Where Are They Now? Mummies With Tummies

May 24, 2018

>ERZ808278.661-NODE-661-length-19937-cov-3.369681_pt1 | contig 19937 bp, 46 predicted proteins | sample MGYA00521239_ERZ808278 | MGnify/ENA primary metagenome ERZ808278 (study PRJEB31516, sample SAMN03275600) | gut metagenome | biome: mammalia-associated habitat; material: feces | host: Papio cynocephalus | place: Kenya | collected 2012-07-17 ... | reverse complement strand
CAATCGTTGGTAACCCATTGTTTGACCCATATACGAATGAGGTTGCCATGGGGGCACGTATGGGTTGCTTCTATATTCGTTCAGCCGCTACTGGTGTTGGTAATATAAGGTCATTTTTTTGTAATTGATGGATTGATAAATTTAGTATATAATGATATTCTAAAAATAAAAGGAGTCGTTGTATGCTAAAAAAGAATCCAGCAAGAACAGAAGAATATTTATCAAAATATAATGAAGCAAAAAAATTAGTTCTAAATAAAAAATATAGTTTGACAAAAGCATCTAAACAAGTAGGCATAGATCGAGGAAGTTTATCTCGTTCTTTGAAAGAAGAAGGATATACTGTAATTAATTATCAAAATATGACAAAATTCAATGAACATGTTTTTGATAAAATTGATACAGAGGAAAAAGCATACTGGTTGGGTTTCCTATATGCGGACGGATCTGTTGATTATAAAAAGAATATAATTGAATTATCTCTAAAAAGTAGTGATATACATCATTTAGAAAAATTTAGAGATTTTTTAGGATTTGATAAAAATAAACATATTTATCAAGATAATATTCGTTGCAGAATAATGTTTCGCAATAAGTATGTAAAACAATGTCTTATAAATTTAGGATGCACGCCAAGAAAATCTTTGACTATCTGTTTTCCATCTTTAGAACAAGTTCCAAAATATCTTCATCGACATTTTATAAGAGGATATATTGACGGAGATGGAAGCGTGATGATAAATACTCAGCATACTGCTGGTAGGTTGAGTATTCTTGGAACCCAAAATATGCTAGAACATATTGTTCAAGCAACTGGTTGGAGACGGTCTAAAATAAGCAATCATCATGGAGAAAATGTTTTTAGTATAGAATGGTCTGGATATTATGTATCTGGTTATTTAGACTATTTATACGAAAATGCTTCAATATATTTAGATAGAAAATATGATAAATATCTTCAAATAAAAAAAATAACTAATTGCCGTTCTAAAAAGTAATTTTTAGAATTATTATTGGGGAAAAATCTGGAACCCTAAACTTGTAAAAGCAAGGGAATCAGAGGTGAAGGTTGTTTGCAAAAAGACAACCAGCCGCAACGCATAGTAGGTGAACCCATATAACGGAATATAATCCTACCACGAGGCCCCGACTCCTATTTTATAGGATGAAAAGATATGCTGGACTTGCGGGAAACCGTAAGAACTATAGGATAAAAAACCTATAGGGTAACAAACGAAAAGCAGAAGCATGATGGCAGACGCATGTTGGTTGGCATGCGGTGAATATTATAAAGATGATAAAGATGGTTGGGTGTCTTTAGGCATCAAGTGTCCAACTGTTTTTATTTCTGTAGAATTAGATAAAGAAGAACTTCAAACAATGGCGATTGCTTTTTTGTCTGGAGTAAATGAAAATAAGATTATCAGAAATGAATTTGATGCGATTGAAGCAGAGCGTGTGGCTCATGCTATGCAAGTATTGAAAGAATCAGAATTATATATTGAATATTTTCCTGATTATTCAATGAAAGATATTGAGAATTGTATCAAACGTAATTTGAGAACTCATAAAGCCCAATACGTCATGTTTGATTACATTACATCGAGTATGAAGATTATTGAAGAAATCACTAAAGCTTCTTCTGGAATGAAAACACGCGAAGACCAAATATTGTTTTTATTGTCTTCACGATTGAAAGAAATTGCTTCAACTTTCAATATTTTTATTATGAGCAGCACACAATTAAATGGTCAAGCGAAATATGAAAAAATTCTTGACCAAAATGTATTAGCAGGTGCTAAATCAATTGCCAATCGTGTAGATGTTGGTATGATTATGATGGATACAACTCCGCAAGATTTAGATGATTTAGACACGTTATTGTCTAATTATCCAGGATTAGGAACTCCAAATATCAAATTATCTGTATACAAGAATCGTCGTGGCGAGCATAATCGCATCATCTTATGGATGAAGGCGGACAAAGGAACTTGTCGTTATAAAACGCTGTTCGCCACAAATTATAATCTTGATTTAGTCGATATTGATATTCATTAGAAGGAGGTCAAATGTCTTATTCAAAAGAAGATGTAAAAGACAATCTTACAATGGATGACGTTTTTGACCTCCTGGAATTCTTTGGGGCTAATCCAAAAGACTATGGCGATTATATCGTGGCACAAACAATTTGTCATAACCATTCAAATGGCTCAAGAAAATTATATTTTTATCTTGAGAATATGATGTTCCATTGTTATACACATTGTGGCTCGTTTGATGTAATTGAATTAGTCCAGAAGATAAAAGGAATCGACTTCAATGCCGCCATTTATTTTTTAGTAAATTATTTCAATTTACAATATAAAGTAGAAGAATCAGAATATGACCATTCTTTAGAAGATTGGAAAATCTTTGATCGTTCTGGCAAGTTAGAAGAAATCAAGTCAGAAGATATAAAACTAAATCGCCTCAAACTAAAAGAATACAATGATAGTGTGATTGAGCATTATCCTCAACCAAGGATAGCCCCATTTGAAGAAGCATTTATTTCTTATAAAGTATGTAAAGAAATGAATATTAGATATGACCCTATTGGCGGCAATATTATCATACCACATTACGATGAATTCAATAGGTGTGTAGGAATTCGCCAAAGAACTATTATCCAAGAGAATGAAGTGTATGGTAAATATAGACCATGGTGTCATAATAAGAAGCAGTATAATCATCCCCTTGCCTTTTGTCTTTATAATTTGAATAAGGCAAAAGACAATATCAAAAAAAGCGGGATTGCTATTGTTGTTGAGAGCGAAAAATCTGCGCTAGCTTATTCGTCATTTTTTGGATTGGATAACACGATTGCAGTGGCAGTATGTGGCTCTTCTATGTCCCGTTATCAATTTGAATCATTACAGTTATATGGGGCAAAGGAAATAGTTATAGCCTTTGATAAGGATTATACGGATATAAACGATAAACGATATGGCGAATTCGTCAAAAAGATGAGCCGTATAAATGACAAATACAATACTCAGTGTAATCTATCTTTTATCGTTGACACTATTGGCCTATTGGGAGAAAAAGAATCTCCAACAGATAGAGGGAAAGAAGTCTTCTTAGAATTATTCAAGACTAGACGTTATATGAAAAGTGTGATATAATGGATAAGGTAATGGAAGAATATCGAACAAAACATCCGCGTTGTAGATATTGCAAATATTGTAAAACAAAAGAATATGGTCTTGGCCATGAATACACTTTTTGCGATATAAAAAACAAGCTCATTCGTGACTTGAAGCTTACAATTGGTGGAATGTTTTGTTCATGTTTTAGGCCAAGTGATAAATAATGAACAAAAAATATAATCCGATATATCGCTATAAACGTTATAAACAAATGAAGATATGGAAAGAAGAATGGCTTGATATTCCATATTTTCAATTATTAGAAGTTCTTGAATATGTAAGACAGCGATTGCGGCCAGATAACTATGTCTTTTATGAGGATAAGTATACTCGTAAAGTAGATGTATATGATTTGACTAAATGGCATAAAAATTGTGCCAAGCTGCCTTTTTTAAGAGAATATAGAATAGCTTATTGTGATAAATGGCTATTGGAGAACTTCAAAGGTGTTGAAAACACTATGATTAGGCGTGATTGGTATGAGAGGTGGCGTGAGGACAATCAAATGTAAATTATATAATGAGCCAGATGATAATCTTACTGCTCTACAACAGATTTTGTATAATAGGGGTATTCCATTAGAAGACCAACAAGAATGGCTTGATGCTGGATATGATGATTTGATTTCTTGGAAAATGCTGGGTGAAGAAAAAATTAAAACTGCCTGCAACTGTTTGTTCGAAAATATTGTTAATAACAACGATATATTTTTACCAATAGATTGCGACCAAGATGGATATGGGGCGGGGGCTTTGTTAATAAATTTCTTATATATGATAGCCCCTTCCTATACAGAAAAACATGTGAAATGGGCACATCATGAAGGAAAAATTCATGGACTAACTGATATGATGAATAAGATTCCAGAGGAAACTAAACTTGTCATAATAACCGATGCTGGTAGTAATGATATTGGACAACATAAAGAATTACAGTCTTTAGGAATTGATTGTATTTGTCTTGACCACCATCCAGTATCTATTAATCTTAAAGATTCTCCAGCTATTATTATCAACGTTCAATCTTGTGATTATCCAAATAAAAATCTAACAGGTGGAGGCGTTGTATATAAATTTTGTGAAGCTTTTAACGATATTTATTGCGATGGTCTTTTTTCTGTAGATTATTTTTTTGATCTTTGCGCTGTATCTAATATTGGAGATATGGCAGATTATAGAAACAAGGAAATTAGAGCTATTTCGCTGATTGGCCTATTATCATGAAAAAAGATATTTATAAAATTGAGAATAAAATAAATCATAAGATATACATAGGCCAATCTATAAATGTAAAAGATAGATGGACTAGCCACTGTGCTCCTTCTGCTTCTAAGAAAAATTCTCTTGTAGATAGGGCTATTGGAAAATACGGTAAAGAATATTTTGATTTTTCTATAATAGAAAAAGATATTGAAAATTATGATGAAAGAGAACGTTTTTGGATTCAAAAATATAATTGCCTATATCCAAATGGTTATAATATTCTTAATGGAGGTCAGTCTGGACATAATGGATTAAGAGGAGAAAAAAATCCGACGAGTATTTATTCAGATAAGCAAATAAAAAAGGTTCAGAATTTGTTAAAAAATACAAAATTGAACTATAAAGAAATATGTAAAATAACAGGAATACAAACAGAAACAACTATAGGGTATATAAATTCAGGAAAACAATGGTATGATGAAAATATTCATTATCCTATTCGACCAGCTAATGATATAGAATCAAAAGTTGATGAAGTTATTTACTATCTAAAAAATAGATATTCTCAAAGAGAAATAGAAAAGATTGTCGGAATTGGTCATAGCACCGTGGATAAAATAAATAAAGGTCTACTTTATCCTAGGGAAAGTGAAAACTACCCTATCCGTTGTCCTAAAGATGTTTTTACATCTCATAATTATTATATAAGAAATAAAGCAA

[Written by Robyn Bardgett] Injuries and sickness can sideline even the most seasoned runners. But one thing that didn’t keep four keen runners off the racecourse seven years ago was pregnancy. In 2011, when the relay portion of the Bermuda Day Half Marathon Derby had just been introduced, Ashley Couper Estwanik, Anna Laura Hocking, Vivienne Lochhead and Cary Butterfield, were all expecting their second child. BDAHalfMarathonMummiesTummiesWATN (1) However, having all enjoyed competing in the full race – with Ms Estwanik having won the race six times – they weren’t going to let pregnancy sideline them. Instead, they joined forces and ran in a relay team and called themselves “Mummies with Tummies”. “I had said jokingly to Ashley someone said we should do a relay team with all pregnant people and she took it seriously and organized putting the team together,” said Ms Hocking. “It was a way for us to participate,” added Ms Lochhead. “I was the least pregnant, and my son Caelan was born on September12, Cary was almost 37 weeks, and her son, Cruz, was born less than three weeks after the race, and Ashley had her son, Harrison, on July 20, and Anna Laura had her daughter, Sadie, on August 10.” BDAHalfMarathonMummiesTummiesWATN (2) Although they weren’t attempting to compete for a record time, the experienced runners still finished in a respectable time of 1:58:42. And it was the spectators on the sideline that made the race even more fun. “Because it was the first year for the relay, I think people didn’t really realize that we were just running a relay, so there were a lot of people on the sidelines who were really surprised and thought we were running the full race,” said Ms Hocking. “Vivienne ran her leg really fast, so when she got to me I was up running with some of the faster guys who were really shocked to see a pregnant woman running alongside them.” Ms Couper Estwanik’s mother, Peggy, also happened to be running past the relay changeover at Lover’s Lane as she started the last leg and the two ran the rest of the race together. BDAHalfMarathonMummiesTummiesWATN (4) “It was awesome getting the chance to run with her as I normally wouldn’t be able to,” Ms Couper Estwanik said. “But I think the best part was all the people on the sidelines couldn’t believe that I was running the whole thing looking so fresh.” Running during pregnancy as an experienced runner did come naturally to the team, and they added that they made sure that they knew when to slow down and take it easy, considering the weather conditions, which were humid that year. “We’re all experienced runners and because of that you learn how to run by feel,” explained Ms Lochhead. “We were also running for fun. We know are bodies and we knew what we should push ourselves through and what we shouldn’t be pushing through. “If you’re fit enough and there are no issues going on, obviously always listen to your doctor, but I think most people realize now that exercise is good for the delivery, it’s good for the recovery.” BDAHalfMarathonMummiesTummiesWATN (5) Ms Hocking added, “To do some form of exercise through pregnancy is very beneficial because it keeps not only your physical health but your mental health, it’s a break for me time.” For Ms Butterfield, her mother-in-law Debbie, who has won the Bermuda Day Half Marathon in the past, gave her the confidence that she could make it through the race. “She ran a full marathon while pregnant with my husband, Spencer,” she said. “She helped to encourage me and gave me the confidence that everything would be fine.” BDAHalfMarathonMummiesTummiesWATN (3) Seven years on and the four are all still running, with Ms Lochhead and Ms Hocking competing in this year’s race. Ms Couper Estwanik is out of the race this year as she recovers from surgery. Their children will all turn seven this summer, and while no one is yet a big runner, the mums all encourage their children to be active.

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